A guiding light for decision makers
The Natural Step (TNS), an international charity promoting sustainable development through the use of science, has produced a guide helping decision-makers link the Life Cycle Assessment (LCA) of products, processes and activities to the broader context of sustainable development. In this article, Dr Mark Everard, director of science at The Natural Step, outlines some of the principles covered by the guide.
Sustainable development is an ever more urgent issue that society must address, and there is a need to use good science to guide decision-making. Life Cycle Assessment (LCA) is a widely-established tool for exploring the environmental impacts of defined life cycles of products, processes and activities. It is undoubtedly helpful in informing decision-making by quantifying these impacts. However, whilst a useful management tool for closely-defined purposes, LCA does not automatically guide more sustainable decision-making.
The guide, entitled Life Cycle Assessment and Sustainability: Adding Value with The Natural Step Framework, aims to help those grappling with sustainability issues across product or process life cycles, and to inform decision-making by connecting the analytical power of LCA with the broader context of sustainable development.
The pace of change in our fast-moving world is accelerating, and nowhere faster than in business. Although the pressures that enforce these changes are diverse, many stem from the squeeze between diminishing resources, rising global population and material expectations. The Natural Step (TNS) uses the metaphor of the ‘funnel’ to describe how these pressures impinge increasingly upon the ‘license-to-operate’ granted to businesses by society.
As one approaches the funnel’s walls, sustainability-related pressures manifest in ways as diverse as economic signals (recent examples include the UK’s Aggregates and Landfill Taxes), reputation issues heightened by media interest, more stringent emission regulations, health and safety liabilities, increasing difficulties obtaining capital or planning permission, etc.
There is no reliable method for determining by which route these pressures will impinge upon the activities of a business or other organisation. Indeed, sustainability pressures have a habit of manifesting in unpredictable ways. For example, the PR furore over PVC in recent years, the discovery of the endocrine-disrupting properties of a range of compounds, and impacts on resource availability arising from conflicts in productive areas of the world, were all largely unforeseeable.
Over-emphasis of just some facets of the environmental impacts of products and processes may therefore prepare one poorly for the inevitably changing world in which we live. Social and economic factors are obviously of major significance, but so too are environmental implications connected with all parts of the ‘life cycle’, including sources of raw materials and fate of substances post-disposal. For this, TNS believes that the only sensible context for exploring the sustainability challenges of a product or process is the sustainability principles governing the workings of the natural world and human interactions with it.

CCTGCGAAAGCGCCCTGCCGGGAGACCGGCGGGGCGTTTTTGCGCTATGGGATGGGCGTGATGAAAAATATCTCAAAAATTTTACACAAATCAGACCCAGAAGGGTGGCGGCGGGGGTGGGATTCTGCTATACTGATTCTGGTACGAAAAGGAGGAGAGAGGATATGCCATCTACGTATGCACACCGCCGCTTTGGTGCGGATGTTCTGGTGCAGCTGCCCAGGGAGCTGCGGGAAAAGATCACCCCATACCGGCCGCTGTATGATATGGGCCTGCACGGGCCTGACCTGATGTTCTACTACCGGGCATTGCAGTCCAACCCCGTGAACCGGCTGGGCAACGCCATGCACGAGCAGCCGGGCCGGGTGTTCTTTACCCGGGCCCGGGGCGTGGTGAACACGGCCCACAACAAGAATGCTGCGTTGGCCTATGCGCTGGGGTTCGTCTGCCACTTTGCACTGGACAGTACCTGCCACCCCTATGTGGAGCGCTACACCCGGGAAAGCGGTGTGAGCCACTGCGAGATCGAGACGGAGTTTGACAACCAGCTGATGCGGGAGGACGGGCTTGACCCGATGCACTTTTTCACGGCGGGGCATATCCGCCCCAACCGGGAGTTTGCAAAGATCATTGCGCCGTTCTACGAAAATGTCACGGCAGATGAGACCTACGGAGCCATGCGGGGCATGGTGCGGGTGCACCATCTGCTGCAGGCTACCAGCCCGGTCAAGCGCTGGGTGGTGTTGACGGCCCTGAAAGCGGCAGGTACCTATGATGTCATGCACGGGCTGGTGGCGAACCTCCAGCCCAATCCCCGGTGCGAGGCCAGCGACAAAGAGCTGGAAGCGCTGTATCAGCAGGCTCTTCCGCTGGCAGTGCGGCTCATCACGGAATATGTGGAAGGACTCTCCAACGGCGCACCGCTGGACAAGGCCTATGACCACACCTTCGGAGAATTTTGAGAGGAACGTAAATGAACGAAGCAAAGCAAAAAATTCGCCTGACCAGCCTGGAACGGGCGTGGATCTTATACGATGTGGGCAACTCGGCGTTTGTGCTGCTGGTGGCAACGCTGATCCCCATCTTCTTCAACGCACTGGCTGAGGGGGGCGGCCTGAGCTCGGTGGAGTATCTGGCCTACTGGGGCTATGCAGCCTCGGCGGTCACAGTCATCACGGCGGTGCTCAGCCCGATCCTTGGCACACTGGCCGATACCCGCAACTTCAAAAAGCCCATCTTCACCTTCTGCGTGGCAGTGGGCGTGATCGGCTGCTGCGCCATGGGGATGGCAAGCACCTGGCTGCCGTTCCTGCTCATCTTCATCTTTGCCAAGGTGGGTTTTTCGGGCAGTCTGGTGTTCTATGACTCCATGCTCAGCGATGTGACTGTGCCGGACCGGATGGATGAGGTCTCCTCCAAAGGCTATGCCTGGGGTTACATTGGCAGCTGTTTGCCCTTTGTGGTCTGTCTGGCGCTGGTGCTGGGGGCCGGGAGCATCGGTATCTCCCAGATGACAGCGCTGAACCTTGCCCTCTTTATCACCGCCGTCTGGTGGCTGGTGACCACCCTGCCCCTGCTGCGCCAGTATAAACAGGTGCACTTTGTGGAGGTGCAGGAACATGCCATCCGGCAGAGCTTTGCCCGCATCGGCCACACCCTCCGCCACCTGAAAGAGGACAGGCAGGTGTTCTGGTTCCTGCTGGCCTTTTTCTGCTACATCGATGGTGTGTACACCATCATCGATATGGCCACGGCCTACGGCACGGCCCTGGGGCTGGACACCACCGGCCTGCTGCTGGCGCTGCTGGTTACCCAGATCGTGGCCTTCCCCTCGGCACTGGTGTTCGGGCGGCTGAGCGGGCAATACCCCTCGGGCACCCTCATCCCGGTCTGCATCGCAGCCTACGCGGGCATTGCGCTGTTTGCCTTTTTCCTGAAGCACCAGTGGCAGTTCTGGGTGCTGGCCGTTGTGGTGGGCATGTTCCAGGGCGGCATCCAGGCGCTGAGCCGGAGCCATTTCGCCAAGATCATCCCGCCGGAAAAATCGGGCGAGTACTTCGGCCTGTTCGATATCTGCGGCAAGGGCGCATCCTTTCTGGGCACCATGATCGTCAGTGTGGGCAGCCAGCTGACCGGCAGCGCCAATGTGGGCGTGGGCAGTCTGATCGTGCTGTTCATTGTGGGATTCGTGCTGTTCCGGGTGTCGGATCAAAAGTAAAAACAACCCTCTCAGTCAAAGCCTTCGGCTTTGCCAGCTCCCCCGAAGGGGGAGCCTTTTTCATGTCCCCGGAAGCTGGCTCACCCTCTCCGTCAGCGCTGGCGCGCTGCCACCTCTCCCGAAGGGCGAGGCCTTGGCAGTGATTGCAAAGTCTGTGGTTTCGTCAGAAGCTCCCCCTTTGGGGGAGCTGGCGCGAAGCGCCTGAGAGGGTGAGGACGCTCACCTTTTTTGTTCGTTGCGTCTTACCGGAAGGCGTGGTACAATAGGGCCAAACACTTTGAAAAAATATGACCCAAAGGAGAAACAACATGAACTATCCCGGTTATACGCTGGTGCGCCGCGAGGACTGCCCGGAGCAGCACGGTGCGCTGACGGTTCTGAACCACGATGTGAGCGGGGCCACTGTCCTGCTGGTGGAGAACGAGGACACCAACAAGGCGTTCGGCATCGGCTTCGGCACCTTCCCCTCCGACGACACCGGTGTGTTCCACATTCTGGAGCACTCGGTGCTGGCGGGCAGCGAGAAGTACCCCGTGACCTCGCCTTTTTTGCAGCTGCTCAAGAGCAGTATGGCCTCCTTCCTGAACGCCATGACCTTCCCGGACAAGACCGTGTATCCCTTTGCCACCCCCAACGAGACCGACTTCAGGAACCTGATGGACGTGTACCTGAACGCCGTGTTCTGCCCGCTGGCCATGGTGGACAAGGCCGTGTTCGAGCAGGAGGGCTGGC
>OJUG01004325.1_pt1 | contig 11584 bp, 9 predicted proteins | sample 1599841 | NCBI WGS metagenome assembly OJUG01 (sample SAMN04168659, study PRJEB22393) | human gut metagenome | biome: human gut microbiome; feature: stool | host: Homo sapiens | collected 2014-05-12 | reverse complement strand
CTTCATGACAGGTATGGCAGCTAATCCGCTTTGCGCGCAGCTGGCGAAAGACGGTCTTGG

The key strength that LCA offers is the assessment in quantitative terms of the relative environmental impacts of materials, processes, technologies or products, and their alternatives, in specific applications. It achieves this by using a science-based systems approach to addressing inputs and outputs. This quantification is helpful in providing hard guidance on options, based upon fact rather than perception or guesswork. Within the selected ‘life cycle’ boundaries, LCA provides a valuable mechanism for quantitative options appraisal, and for screening. There is however a lack of prescription about those ‘life cycle’ boundaries within LCA, which are instead left for the user to define.
To believe that the impacts of a process or product stop at a largely arbitrary point of ‘disposal’ is naive. The very term ‘cradle to grave’, which features in the ISO14040 standard definition of LCA, implies a linear process from source to waste, at odds with the sustainable supportive cycles of this planet. The term ‘cradle to cradle’ would fit better with this cyclic concept of sustainability, as nothing simply ‘disappears’ in nature. All resources, be they natural products or wastes, remain subject to the natural cycles operating on this planet. Sustainability considerations must apply to the complete natural cycle of materials and not merely the human-defined segment of their journey through the economy.
There is no automatic ‘navigation’ with respect to sustainability principles within LCA applied in isolation, and neither is the intent of LCA to cover the full ‘triple bottom line’ of environmental, economic and social issues that constitute sustainability thinking. Numerous attempts have been made to expand the application of LCA to take account of these wider dimensions of sustainable development (for example, the 2001 DETR report Life Cycle Assessment of Polyvinyl Chloride and Alternatives). However, all seem to demonstrate the shortcomings of ‘bolting on’ social and economic elements to a tool not implicitly attuned to strategic sustainable development assessment. The focus of LCA is tight and environmental, and it is therefore best deployed for discrete purposes within an overall framework of sustainability.
Since both the principles of sustainability of TNS and the LCA tool utilise an objective basis in science, and both are based on systems analysis, there is a logical fit between the strategic overview provided by TNS principles and the specific quantification provided by LCA. The former provide qualitative ‘navigation’ with respect to the journey of sustainable development – the latter provides quantified metrics with respect to specific environmental issues. This linkage of context and tool is indeed implicit in the intent of LCA as the ISO 14040 standard notes that, in interpreting LCA outputs: “Generally, the information developed in an LCA study should be used as part of a much more comprehensive decision process…”